Friday, April 13, 2018
Ah, the pleasure of writing longhand. Even the Tok'ra Anise kept a journal because her host Freya enjoyed the "tactile sensation of handwriting.* I used to write everything by hand, then type it up later. I remember in high school I wrote a middle grade fiction book, all in notebooks, double-spaced so I had space to add or change things if I needed to. Obviously, that used up a lot of paper and a lot of time. Later on, I went digital and did all my writing directly onto the computer (unless I wasn't near a computer). Except for poetry. For whatever reason, I still hand-write all my poems.
Wednesday, April 11, 2018
The beginning of this poem is taken from Psalm 4:8 - "In peace I will both lie down and sleep; for you alone, O LORD, make me dwell in safety." (ESV) I started with the first bit and built from there, obviously branching off pretty quickly. I wasn't sure what I was going to write about before I started, but I think it turned out alright.
In peace I will lie down and sleep,
But peace feels far away,
And I don’t know how I have walked
So long on feet of clay.
They’re crumbling beneath me now,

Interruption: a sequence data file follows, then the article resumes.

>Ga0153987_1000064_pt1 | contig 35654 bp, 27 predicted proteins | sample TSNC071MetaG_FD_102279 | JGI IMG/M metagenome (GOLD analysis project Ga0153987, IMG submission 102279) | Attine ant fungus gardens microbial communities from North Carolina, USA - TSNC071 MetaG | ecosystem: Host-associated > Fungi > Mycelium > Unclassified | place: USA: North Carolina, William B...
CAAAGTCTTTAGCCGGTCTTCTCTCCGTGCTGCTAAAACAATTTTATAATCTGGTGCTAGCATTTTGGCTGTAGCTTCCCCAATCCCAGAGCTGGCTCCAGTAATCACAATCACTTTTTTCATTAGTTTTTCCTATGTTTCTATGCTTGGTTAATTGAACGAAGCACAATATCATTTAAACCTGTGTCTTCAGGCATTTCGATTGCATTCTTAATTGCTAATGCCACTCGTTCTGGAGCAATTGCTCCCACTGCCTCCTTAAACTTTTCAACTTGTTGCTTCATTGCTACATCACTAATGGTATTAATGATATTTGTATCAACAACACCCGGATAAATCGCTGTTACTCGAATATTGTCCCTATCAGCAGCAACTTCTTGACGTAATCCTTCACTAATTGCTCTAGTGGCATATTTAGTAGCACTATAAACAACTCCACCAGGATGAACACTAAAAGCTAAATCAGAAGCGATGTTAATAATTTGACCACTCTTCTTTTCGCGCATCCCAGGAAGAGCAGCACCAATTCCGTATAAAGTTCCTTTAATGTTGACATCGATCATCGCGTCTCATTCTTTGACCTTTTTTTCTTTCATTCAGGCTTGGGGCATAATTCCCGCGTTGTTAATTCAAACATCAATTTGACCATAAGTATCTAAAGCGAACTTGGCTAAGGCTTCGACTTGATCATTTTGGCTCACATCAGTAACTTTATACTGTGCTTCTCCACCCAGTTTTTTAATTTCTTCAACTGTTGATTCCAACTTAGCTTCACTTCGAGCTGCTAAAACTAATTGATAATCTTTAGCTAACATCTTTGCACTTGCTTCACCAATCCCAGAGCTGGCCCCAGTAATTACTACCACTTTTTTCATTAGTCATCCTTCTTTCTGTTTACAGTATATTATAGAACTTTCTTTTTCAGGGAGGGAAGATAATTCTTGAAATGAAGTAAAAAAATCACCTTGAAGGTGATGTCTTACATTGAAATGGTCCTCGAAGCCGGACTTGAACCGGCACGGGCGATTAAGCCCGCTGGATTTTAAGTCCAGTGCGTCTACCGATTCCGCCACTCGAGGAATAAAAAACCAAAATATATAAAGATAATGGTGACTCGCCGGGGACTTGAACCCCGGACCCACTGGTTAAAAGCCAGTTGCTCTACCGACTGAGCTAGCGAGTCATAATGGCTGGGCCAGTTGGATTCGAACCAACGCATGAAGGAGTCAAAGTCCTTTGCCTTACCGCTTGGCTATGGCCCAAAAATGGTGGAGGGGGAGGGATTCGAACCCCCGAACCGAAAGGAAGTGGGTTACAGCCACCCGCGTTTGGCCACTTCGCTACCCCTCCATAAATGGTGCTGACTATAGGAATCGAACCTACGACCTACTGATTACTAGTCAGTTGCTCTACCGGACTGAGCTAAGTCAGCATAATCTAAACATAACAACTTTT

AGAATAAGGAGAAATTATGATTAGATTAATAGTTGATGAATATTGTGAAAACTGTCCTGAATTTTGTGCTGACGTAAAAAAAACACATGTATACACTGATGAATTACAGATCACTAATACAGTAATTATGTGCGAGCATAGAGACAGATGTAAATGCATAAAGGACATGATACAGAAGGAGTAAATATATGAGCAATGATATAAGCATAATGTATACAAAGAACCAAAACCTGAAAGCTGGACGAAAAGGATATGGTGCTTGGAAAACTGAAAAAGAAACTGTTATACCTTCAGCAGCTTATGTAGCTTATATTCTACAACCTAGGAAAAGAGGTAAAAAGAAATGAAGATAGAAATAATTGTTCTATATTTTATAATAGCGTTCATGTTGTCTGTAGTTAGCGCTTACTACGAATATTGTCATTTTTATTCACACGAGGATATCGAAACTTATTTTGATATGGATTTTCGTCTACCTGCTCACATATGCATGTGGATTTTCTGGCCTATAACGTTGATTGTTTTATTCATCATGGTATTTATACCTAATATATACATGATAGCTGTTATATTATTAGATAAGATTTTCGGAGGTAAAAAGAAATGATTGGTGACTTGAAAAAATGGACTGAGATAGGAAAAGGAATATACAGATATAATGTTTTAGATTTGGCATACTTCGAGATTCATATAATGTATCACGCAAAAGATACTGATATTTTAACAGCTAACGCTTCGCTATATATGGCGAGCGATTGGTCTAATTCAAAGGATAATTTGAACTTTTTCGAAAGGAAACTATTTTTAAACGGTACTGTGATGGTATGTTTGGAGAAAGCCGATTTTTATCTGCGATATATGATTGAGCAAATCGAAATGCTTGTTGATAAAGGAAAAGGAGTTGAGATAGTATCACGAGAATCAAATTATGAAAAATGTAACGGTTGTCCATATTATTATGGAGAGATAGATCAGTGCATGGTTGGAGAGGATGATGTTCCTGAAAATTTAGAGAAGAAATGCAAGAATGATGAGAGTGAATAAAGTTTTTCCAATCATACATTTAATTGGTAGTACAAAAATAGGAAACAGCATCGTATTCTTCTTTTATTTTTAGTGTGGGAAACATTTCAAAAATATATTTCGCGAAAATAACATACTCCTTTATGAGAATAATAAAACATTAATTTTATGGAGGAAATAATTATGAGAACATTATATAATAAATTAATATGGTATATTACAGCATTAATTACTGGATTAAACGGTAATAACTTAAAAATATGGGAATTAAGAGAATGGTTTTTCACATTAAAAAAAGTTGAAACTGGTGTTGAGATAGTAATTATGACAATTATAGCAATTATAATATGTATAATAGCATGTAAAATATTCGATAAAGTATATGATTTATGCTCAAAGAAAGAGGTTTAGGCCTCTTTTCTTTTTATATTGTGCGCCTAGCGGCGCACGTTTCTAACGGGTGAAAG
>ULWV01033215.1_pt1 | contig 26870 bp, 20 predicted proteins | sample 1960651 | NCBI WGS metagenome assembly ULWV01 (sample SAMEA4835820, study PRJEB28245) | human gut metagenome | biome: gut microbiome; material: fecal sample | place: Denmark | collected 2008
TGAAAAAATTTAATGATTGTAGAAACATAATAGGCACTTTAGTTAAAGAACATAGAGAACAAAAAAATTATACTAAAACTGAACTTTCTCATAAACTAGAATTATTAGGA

Refusing to convey
My soul of lead another inch
Along my chosen way.
I curse them but I bless them too;
I know who they obey.
I close my eyes and find that I’ve
Forgotten how to pray.
I ran from all you have for me –
I led myself astray –
Pursuing any vanity
That might keep me away.
So now you’ve stopped me in my tracks
To hear what you would say.
Restore my trust and I will turn
To meet you on the waves.
Thursday, March 22, 2018
Don't forget to submit your bulletin updates before you leave today! You can still get the EarlyBird rate if you submit your updates before 9:00 tomorrow morning; anything after that costs the full rate.
And that's how it all started. An simple attempt to make the weekly reminders I sent to the church staff feel a little less ... naggy ... and a little more fun. But it didn't stop there. Oh, no.
Wednesday, February 21, 2018
Most of my poems are what's called lyric poetry.* Lyric poems are typically short, written in the first person, and deal with specific emotions, concepts, or moments. This is in contrast to, for example, a narrative poem which, as you may guess from the name, tells a story. So, The Gray Havens' song lyrics are typically narrative poems, whereas Ginny Owens' are usually lyric poems.
My own poems are most often born out of a concept I've been thinking about, or a significant time in my spiritual walk.** Sometimes, an idea comes married to a piece of music. I've written a few poems to melodies created by Ginny or Sara Groves or Amy Grant, and every now and then, I get to write words that fit the melody of a beloved hymn. Those are always gifts. Faithfulness, which I've shared on this blog before, was one such poem. Another I wrote shortly after a bit of a personal/professional crisis, which I also blogged about without posting the poem. I am including it now.